|Wooden Spoon rub|
In my bid to be a little more waste conscious I have come to the conclusion that I really need to start looking after the things I already have.... so I don't need to buy more...... even if I want too :)
One of my little obsessions is wooden utensils, wooden lidded glass jars and crockery. I guess it is reminds me of baking and cooking with my mum as a kid. I was so pleased when, at 18, I left home that my mum donated a couple of her wooden spoons to me...... and was so sad when one cracked a few years ago after being left it in a boiling pan of soup.
I now buy wooden spoons, bowls and plates when ever I come across them in charity shops...... which sadly happens less frequently than I like these days.
So........to protect them I have been meaning to buy some wax for a little while......but decided last week to look up a recipe and to my great delight found that I not only already had all the ingredients required, but it is unbelievably easy to make!!!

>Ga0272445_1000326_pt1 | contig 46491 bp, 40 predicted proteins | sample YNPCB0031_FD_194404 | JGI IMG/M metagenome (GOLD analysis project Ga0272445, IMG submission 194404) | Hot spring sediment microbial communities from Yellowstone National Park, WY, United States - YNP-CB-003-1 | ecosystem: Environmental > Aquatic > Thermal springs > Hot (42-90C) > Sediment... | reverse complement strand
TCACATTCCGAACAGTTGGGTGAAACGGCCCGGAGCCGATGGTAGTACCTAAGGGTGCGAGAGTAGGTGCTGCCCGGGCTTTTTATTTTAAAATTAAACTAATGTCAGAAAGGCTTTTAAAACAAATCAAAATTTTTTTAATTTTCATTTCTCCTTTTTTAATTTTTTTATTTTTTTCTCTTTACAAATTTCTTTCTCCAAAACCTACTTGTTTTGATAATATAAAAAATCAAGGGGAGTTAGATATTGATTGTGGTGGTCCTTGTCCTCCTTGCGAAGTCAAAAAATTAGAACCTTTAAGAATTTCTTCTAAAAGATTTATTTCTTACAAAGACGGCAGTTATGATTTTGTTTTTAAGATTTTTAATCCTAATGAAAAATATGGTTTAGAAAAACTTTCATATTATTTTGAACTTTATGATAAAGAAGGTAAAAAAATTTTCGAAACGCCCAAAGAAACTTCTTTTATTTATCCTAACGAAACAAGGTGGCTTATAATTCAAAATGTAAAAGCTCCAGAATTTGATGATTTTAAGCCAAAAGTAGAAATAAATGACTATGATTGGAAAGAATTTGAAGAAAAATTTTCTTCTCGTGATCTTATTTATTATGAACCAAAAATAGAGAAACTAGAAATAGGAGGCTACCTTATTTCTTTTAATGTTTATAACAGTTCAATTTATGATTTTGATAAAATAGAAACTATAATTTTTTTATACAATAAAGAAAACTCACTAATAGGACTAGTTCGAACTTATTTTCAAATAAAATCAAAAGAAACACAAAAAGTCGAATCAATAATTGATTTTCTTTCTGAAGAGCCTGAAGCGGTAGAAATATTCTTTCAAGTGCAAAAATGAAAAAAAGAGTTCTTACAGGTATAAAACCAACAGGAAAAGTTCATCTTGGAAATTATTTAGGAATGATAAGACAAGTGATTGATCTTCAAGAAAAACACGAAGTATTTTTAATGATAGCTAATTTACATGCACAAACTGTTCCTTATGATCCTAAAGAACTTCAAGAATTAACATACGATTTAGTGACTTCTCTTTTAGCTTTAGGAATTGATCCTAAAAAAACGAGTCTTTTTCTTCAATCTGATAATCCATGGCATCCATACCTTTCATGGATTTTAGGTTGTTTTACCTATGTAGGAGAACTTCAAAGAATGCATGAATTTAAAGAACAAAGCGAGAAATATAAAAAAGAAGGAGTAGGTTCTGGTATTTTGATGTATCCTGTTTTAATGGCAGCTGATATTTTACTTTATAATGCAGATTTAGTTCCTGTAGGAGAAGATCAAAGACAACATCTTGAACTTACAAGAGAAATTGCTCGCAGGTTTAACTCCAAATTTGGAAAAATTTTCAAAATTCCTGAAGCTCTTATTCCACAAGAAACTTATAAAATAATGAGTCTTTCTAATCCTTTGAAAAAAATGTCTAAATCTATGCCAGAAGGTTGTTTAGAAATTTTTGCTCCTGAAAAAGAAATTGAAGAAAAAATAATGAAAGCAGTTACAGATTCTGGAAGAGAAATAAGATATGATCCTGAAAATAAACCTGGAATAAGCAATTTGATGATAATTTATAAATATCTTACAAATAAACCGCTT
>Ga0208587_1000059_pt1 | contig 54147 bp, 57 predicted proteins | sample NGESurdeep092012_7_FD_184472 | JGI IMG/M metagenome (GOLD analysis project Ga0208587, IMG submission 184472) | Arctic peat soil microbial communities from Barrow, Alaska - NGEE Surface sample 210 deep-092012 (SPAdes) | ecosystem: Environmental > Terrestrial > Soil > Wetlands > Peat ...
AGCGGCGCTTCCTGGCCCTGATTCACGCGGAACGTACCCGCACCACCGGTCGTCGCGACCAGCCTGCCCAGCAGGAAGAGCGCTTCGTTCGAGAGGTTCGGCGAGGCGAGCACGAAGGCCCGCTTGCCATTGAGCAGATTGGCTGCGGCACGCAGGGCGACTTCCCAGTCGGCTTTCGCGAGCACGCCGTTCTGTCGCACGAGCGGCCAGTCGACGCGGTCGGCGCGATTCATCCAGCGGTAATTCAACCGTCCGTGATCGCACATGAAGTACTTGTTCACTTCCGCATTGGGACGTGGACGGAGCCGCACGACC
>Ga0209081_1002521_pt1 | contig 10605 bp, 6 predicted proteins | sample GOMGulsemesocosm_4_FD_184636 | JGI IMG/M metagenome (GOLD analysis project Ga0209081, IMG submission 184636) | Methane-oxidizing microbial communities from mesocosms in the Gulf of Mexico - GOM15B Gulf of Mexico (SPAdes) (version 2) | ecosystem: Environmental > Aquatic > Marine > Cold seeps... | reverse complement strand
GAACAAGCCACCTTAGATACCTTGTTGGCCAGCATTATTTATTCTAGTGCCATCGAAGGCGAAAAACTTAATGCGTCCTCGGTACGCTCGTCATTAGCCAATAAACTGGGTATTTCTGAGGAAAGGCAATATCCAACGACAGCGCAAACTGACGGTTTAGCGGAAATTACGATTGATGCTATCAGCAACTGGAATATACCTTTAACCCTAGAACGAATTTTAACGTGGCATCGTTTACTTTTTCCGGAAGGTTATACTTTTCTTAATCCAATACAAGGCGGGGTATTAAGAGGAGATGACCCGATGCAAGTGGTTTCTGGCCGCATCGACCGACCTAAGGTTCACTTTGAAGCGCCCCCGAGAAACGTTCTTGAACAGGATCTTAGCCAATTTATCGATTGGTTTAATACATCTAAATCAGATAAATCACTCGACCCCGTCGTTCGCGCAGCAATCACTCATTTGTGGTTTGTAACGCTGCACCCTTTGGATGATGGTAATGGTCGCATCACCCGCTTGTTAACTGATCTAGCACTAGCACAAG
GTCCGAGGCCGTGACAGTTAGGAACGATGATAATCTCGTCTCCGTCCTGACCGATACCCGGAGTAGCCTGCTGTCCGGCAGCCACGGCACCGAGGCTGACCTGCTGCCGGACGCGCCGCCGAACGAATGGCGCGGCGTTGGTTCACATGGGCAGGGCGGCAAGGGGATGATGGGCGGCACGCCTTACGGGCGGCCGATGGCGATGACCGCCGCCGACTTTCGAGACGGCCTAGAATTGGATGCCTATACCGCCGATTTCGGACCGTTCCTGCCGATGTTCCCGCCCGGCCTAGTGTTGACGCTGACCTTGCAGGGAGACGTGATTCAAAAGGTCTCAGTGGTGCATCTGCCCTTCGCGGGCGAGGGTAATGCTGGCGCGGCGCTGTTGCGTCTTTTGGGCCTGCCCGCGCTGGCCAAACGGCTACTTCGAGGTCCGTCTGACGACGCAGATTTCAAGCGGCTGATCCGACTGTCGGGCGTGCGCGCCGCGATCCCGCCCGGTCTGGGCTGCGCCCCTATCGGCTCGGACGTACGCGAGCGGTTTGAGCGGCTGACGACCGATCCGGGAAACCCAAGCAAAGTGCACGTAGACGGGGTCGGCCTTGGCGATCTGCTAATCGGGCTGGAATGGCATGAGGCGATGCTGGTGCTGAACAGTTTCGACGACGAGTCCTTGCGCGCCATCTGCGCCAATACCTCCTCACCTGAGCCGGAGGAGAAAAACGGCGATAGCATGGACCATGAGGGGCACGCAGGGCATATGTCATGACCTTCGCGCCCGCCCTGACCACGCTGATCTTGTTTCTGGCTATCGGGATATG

After I posted the above picture on Instagram I got a few asks for the receipe so thought I would share it on here..... As it wasn't a planned post I haven't taken any great pictures or indeed any of the making process but it is so easy you won't need them anyway :)
2 tablespoons Beeswax (try and get the creamy coloured pellets not white as they haven't been beached)
6 tablespoons Coconut oil or Walnut oil (not olive as can go rancid quickly)
Over a medium heat, in a double boiler, melt the beeswax and oil together, stirring occasionally. Once mixed together and runny pour into a glass jar and wait for it to set
Once your wax/ rub has set use a lint free cloth (I actually used my fingers) to rub a generous amount into your Wooden beauties. Leave overnight ( or 4 hours if inpatient like me) and then using a lint free cloth buff :)
Below is a little photo of one of my favourite wooden charity shop finds, a wooden fruit bowl, that shows the before (left) and after (right).... it actually looks a lot more noticeable in 'real life'. It has really brought out the grain out and enhanced the warm red tone of the wood.